#2.  Wood cook stove.  You know, those huge heavy monsters.  Yup, one of those.  I have absolutely NO idea how to cook on/in one, but I would be happy to learn.  Now, mind you, I didn’t want to replace my “modern” (relatively speaking) stove with one.  I like being able turn a dial and light a burner, or light a match and have the oven working.  We had seriously considered a reproduction electric range that had that old wood cook stove look while at the Old House, but the cost was too high to justify the cool looks.  Again, with our smaller kitchen here, this is not going to happen.  Unless we build an outdoor canning kitchen at some point.  However I don’t really know where we would do that.  But if we did, I’d want one of those cool old stoves-preferably delivered!
 
#3.  Claw Foot Tub.  I really don’t know exactly what it is about them, but I want one.  I found the most awesome (to me) bathroom with one on Pinterest.  I can’t be the only one that thought so though, because it’s been repined 100’s of times.  It combines not only a claw foot tub, but also brick (floors) and a whole cottage chic look that is so absolutely awesomely amazing it’ll knock your socks off if you’re into that style.    In fact, I’m going to post it below just so you can see it.  Get ready to drool.  It’s that sweet.  I would settle for the tub and brick floor.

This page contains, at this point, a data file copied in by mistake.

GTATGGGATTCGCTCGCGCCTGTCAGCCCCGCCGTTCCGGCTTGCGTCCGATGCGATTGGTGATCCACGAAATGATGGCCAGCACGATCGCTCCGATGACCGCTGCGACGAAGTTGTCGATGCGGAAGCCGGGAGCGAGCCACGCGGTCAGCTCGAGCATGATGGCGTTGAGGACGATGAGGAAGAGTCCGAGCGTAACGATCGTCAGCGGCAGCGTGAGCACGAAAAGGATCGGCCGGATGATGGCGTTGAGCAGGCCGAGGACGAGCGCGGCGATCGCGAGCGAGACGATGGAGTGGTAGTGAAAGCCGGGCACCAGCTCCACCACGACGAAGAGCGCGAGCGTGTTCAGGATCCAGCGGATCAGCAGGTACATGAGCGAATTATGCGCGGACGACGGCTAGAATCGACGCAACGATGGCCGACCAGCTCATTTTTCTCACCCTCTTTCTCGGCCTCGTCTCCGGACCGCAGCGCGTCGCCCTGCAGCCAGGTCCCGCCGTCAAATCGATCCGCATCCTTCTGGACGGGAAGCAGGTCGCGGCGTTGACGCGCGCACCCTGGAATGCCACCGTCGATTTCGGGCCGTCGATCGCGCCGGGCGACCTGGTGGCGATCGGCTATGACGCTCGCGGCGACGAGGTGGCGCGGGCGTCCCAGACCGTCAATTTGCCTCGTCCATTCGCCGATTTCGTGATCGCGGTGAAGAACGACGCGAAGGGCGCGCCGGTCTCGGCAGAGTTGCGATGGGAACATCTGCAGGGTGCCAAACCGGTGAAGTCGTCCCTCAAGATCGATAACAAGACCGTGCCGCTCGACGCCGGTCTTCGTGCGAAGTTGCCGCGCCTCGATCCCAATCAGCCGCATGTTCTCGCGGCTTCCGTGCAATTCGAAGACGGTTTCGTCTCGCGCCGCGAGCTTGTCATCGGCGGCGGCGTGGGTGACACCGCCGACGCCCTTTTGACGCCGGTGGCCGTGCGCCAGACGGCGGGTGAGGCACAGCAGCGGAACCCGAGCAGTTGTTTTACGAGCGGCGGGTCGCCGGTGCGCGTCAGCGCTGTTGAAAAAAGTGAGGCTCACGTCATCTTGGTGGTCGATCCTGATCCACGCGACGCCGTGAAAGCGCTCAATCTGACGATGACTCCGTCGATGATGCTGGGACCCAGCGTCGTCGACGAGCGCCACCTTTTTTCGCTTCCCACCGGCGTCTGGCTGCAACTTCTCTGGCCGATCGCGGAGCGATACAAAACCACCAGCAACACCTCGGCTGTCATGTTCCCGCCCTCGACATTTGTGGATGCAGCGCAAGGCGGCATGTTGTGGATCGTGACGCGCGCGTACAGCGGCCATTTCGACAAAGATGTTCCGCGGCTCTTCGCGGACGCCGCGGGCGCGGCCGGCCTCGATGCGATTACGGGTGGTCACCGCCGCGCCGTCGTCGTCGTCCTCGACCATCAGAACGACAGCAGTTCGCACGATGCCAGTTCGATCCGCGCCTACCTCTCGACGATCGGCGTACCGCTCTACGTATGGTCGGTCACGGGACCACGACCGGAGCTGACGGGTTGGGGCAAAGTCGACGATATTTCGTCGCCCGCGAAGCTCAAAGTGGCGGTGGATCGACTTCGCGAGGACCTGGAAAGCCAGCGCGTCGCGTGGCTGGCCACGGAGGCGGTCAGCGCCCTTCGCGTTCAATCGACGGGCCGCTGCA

Ready?
 
Here are two views
 

 
 
Not to say that I don’t love my kitchen…and dining room…and living room…and laundry room…and bedroom…and bathroom (although that claw foot tub would make it even nicer, lol).  Good thing someone invented Pinterest so I could scope out cool stuff and keep it on my boards like an old school scrap book.  I might not have them in my house but I can have them digitally!  AND I can store up all sorts of great ideas and looks for that time when someday, some way, one of our bids is accepted and I have a whole new old house to redecorate and design.

Wednesday, October 8, 2014

Regrowing onions and Goji berries are ripe!